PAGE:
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Patients with cirrhosis are at an increased risk of developing hepatocellular carcinoma, also known as hepatoma.  These are primary liver cancers involving the liver.  They need to be differentiated from metastatic liver cancer, which indicates the cancer is first located in a distant site outside of the liver.  Common cancers that metastasize to the liver include breast, colon, and lung.  These specific cancers are not considered for liver transplant. 

Because the risk of developing liver cancer significantly increased in patients with cirrhosis, especially those with chronic hepatitis B, chronic hepatitis C, alcohol-related cirrhosis, fatty liver disease with cirrhosis, and hereditary hemochromatosis, patients with cirrhosis need to undergo surveillance screening for liver cancer at least every six months with an ultrasound of the liver and a blood test called alpha-fetoprotein.  Alpha-fetoprotein (AFP) is a tumor marked, which is elevated in most cases of hepatocellular carcinoma. While alpha-fetoprotein is elevated slightly in many forms of chronic liver disease, was more important is to see arise and alpha-fetoprotein values compared to prior values. So it is not the absolute alpha-fetoprotein level, but rather the change that is seen in, and the rate at which a changes.

Should a tumor be suspected based on an imaging study (ultrasound, MRI, or CT scan) or the alpha-fetoprotein is elevated, based on the size and location, liver transplantation should be considered 

In most patients with cirrhosis, the identified liver cancer cannot be surgically resected.  This would typically cause serious, potentially life-threatening complications, including hepatic failure and death.  Instead, patients are evaluated for liver transplantation, as well as evaluated for some form of local therapy for the tumor.  This may include trans-arterial chemoembolization (TACE) or radiofrequency ablation (RFA) of the tumor.  For larger tumors, Y-90 radiation therapy may be considered. Medical therapy with Sorafenib, a medication taken orally, may also be considered as part of a comprehensive treatment plan. All of her patients with hepatocellular carcinoma will be managed by a multidisciplinary team, including your primary hepatologist, liver transplant surgeon, and oncologist.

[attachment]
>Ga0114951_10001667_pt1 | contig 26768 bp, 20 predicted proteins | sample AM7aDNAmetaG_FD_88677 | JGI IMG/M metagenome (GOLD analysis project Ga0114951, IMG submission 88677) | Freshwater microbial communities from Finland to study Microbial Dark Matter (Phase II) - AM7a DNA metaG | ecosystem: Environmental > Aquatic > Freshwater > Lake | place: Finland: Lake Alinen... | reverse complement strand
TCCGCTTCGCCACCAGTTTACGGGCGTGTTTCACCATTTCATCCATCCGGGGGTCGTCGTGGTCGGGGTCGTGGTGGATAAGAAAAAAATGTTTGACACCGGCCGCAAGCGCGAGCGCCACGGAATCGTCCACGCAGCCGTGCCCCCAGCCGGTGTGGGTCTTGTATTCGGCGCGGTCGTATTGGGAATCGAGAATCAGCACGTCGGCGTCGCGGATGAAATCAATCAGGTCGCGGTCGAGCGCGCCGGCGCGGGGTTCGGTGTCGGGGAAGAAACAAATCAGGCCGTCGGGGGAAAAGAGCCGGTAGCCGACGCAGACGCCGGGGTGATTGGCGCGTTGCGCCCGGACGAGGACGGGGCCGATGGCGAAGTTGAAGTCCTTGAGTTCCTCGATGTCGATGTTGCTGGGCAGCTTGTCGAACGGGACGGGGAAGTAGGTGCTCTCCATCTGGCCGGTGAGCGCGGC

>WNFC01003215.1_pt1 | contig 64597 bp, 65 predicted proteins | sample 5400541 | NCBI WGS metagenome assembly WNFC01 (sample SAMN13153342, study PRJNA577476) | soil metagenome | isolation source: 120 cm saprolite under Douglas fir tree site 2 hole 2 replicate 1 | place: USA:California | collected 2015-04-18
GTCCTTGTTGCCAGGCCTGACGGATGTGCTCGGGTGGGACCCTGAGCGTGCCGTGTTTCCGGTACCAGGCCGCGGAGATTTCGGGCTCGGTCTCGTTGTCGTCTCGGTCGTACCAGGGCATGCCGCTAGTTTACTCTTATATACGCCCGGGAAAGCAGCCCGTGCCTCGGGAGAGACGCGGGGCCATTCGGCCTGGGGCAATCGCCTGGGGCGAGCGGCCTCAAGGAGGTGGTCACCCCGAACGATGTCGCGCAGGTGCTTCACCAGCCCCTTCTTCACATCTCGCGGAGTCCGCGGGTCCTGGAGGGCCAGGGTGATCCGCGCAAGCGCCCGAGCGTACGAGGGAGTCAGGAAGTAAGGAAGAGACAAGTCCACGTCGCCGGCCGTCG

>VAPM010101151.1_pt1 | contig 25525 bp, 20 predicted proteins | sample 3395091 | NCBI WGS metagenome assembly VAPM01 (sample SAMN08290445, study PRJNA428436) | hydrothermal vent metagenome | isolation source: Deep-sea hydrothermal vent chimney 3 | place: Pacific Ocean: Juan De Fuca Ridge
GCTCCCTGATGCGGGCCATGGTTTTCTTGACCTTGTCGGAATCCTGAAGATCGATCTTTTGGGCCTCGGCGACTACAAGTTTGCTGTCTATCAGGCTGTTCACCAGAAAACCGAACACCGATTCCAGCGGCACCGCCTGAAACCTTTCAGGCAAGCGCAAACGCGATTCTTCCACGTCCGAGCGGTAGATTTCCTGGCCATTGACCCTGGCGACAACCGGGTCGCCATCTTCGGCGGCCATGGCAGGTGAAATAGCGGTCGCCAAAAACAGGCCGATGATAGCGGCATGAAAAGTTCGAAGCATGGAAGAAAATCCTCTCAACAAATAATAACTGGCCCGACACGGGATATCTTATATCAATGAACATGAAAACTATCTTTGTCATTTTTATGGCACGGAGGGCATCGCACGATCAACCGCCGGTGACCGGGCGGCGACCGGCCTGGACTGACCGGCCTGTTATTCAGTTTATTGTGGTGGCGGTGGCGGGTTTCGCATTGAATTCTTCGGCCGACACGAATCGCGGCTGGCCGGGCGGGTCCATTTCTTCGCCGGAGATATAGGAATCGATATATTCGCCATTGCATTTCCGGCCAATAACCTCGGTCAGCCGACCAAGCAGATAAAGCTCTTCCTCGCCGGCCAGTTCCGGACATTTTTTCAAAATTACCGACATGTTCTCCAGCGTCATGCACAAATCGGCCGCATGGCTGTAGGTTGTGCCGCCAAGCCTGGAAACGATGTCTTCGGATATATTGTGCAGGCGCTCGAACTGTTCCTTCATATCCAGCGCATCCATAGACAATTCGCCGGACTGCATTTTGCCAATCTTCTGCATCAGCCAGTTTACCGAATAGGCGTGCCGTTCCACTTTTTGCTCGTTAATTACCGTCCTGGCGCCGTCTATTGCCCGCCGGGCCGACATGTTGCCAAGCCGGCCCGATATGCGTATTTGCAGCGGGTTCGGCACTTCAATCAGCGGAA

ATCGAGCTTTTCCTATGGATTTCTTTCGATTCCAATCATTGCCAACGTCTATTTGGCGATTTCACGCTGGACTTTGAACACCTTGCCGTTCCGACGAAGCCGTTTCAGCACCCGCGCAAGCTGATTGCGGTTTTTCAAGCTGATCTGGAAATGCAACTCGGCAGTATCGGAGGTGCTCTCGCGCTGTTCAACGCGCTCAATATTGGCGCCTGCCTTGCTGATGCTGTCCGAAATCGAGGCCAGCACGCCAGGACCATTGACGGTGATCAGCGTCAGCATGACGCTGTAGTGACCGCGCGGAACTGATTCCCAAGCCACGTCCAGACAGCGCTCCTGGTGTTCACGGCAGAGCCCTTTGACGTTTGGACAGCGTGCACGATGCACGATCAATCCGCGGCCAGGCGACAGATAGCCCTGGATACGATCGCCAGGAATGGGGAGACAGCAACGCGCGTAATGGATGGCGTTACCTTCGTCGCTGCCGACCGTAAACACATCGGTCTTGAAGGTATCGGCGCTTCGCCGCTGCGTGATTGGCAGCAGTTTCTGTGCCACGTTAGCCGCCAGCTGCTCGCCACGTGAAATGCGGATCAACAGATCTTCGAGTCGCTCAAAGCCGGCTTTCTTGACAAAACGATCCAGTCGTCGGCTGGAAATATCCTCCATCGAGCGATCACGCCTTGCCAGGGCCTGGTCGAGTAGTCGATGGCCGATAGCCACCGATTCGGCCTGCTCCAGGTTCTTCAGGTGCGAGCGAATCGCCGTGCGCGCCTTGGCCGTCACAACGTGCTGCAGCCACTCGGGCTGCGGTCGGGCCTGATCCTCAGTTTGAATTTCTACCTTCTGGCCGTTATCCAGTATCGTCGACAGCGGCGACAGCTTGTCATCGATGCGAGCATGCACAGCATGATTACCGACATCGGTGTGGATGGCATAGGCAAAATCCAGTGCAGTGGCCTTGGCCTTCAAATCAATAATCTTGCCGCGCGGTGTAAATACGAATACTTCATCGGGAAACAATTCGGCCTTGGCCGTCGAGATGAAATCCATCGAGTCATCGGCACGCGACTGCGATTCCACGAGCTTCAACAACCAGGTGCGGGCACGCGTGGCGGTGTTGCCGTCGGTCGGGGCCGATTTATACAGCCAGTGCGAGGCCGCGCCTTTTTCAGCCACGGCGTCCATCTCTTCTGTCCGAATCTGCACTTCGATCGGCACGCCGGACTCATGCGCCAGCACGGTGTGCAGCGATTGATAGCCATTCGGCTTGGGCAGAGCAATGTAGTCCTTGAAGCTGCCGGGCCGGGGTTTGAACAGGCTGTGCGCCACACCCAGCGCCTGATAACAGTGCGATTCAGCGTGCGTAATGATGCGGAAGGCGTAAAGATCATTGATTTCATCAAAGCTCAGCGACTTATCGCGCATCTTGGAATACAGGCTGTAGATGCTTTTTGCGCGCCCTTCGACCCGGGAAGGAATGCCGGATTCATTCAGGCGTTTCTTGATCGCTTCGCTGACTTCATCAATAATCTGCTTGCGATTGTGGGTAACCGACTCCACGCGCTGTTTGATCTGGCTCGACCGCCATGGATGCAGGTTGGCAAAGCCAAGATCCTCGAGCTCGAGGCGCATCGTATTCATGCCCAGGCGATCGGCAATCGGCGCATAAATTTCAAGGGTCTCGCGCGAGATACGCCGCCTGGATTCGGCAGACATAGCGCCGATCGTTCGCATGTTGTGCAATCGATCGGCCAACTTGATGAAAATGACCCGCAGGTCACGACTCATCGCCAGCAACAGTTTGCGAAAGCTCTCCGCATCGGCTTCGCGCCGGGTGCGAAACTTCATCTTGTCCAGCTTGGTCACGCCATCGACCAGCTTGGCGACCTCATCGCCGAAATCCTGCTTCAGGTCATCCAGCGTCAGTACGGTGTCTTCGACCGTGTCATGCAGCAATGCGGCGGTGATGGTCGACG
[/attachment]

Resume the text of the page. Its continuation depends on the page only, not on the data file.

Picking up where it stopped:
In patients that present with hepatocellular carcinoma where the size is between 2 and 5 cm, with no evidence of any spread outside the liver, or without any invasion into any of the blood vessels in the liver, liver transplantation would be considered.  Patients with hepatocellular carcinoma being evaluated for liver transplant are given additional MELD exception points, affording them a theoretically shorter time on the liver transplant waiting list.

While the patients are on the liver transplant waiting list, they will continue to undergo vigorous surveillance for any change in status of the tumor, or looking for any evidence of spread.  Unfortunately, there are cases where the tumor enlarges beyond an acceptable size and they would have to be removed from liver transplant consideration.

Survival for patients with hepatocellular carcinoma that are transplanted has excellent one, three, and five-year survival compared to those without liver cancer.

Obesity and Fatty Liver Disease

Obesity, and all of its related complications, is more serious than most adults in America believe. More than one-third (34.9% or 78.6 million) of U.S. adults are obese. Obesity-related conditions include heart disease, stroke, type 2 diabetes, fatty liver disease, and certain types of cancer, are some of the leading causes of preventable death. We are seeing an increase in the number of young children and adolescents developing obesity, and all of the related complications.

The cost of obesity is staggering, with annual medical cost of obesity exceeding $147 billion in 2008 U.S. dollars. The medical costs for people who are obese were $1,429 higher than those of normal weight.

Dr. Galati and the Liver Specialists of Texas team are dedicated to evaluate, treat, and manage all aspects of obesity and non-alcoholic fatty liver disease (NAFLD and NASH), including the complication of cirrhosis and liver failure. Developing a customized plan of care for each patient they see is their objective.

Liver Transplant Resources

Dr. Galati has been involved in Liver Transplantation since 1989. As Medical Director for the Center for Liver Disease and Transplantation at Houston Methodist Hospital, Dr. Galati has cared for thousands of patients with advanced liver disease. In those with the most severe form of advanced liver disease and cirrhosis, liver transplantation is a life-saving surgery. For more information on liver transplantation, click here.

Indications for liver transplant include:

Online LIVER Second Opinion

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    From the comfort of your home, without the need to spend additional money on travel, lodging, and food, receive and expert second opinion from the expert physicians at Liver Specialists of Texas

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    There are five steps in the process of requesting a second opinion. We anticipate the steps will take you about 30-65 minutes to complete.

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    Have your medical records or those of your loved one on hand as you fill out the medical history questionnaire portion of the online process. The medical history questionnaire is detailed so having medical records to quickly reference will help make the process more efficient.

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    To start the process of an Online Liver Second Opinion, please fill out the initial contact form and fax back to our office. A representative from our office will call you for additional details.